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Old 04-12-2012, 09:53 AM   #38
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Lol!!!!!
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Old 04-12-2012, 10:01 AM   #39
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that is good then. That top 1.5" line is over 6" from all the other ones. That will be the vent and I will reroute the old line down into the stack below.
You just don't get it. Hire a professional please.
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Old 04-12-2012, 11:10 AM   #40
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You just don't get it. Hire a professional please.
So is the flood rim the top of my highest vanity upstairs then. These terms are senseless
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Old 04-12-2012, 06:32 PM   #41
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Quick experiment. Go to a sink on the highest floor of your home. Put a plug in the drain and stick your finger in the overflow hole. Turn on the water. Let the sink fill until until it pours onto the floor. You would have now filled your sink up to and over its flood rim. Measure your stack 6 inches above this height, tie in your venting at that height. Note: the stack may be in a wall at this level
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Old 04-12-2012, 08:27 PM   #42
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Quick experiment. Go to a sink on the highest floor of your home. Put a plug in the drain and stick your finger in the overflow hole. Turn on the water. Let the sink fill until until it pours onto the floor.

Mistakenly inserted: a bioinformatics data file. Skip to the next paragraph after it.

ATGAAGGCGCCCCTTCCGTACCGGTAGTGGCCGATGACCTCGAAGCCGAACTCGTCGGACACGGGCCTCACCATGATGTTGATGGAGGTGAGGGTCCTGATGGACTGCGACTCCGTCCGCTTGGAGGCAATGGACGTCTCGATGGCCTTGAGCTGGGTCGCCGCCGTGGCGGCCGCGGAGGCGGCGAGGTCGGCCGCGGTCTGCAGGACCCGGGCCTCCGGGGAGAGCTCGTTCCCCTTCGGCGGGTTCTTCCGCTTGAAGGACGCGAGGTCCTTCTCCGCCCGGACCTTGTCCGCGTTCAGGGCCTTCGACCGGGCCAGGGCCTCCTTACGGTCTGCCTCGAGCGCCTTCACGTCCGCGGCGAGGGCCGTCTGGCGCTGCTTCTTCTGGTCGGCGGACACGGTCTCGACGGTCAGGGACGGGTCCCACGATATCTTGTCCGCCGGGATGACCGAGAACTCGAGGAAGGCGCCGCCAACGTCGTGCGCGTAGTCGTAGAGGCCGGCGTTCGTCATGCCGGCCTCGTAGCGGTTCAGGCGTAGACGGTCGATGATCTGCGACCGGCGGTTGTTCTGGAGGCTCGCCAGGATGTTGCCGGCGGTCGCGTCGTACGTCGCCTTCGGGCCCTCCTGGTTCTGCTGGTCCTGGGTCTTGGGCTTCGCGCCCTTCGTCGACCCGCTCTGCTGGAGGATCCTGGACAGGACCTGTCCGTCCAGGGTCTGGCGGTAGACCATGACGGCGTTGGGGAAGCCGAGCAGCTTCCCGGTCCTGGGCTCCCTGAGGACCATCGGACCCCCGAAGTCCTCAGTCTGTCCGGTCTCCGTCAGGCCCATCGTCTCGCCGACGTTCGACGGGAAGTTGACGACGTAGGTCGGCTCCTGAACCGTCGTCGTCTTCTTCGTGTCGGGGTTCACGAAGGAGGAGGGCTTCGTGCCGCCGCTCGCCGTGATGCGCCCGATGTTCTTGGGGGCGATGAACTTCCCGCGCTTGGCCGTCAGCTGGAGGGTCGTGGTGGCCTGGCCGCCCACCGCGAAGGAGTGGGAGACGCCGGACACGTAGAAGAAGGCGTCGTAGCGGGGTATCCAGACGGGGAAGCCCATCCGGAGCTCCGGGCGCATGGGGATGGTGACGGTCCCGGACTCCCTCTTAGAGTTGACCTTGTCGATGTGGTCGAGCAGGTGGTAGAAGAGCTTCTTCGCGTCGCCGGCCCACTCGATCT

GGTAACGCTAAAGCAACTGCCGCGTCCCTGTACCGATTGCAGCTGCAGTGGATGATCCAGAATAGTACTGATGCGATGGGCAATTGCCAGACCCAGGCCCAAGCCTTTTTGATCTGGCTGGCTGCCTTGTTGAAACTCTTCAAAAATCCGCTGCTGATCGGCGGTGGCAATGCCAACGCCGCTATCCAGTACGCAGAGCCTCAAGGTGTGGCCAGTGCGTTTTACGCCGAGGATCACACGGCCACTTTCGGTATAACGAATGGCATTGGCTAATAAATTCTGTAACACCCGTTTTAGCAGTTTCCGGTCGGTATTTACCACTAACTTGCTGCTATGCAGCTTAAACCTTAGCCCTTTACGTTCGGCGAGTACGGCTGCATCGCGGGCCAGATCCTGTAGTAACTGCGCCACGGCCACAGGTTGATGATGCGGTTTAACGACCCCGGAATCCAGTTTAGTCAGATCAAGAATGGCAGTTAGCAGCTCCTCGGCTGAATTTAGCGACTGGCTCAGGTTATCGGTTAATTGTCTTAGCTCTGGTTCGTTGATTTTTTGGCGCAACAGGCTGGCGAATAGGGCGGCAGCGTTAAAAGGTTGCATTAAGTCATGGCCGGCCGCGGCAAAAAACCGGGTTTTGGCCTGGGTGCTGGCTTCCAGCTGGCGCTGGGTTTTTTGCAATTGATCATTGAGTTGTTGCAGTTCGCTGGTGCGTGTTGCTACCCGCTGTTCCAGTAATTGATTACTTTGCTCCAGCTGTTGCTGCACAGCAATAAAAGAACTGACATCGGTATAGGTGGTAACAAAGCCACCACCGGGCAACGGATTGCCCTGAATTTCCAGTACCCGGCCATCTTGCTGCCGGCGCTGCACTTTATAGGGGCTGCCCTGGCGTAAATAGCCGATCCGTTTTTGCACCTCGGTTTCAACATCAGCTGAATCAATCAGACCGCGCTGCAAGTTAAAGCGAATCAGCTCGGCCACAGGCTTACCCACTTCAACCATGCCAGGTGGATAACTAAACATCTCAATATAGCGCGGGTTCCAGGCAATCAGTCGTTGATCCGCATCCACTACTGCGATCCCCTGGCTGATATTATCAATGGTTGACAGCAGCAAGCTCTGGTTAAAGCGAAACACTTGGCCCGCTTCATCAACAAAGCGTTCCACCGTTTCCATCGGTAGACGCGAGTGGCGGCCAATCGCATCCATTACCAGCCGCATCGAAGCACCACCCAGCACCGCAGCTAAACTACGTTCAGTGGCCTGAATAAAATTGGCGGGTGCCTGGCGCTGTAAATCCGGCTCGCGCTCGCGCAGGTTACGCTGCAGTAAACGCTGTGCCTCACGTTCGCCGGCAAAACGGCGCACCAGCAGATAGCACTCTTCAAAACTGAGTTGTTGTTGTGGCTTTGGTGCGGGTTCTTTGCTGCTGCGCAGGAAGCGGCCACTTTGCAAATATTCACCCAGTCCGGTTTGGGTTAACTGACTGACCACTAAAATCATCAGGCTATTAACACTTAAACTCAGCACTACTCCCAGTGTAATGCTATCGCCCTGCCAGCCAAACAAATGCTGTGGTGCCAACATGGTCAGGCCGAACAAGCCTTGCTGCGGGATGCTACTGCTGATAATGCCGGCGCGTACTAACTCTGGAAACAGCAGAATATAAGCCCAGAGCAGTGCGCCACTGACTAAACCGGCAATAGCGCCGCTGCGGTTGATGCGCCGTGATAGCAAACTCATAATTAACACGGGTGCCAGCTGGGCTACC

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Old 04-13-2012, 12:14 AM   #43
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Quick experiment. Go to a sink on the highest floor of your home. Put a plug in the drain and stick your finger in the overflow hole. Turn on the water. Let the sink fill until until it pours onto the floor. You would have now filled your sink up to and over its flood rim. Measure your stack 6 inches above this height, tie in your venting at that height. Note: the stack may be in a wall at this level
I did that experiment in the boys room when I was about 12 years old. Amazing how paper towels hold back water
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Old 04-13-2012, 07:14 AM   #44
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Thanks for the info. I wish you would of used layman's terms from the get go and all of this would've been much easier. I do have a question though. What difference does it make if I cut in 6" above the "flood rim"? I don't understand how if even if there was a flood or back-up that got to that ridiculous of a level of water how could it possible penetrate the sealed PVC and affect a pipe that runs out of my roof. Can anyone explain that???

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Old 04-13-2012, 09:41 AM   #45
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Thanks for the info. I wish you would of used layman's terms from the get go and all of this would've been much easier. I do have a question though. What difference does it make if I cut in 6" above the "flood rim"? I don't understand how if even if there was a flood or back-up that got to that ridiculous of a level of water how could it possible penetrate the sealed PVC and affect a pipe that runs out of my roof. Can anyone explain that???
What do you mean by water penetrating the sealed PVC? The water will already be in the pipe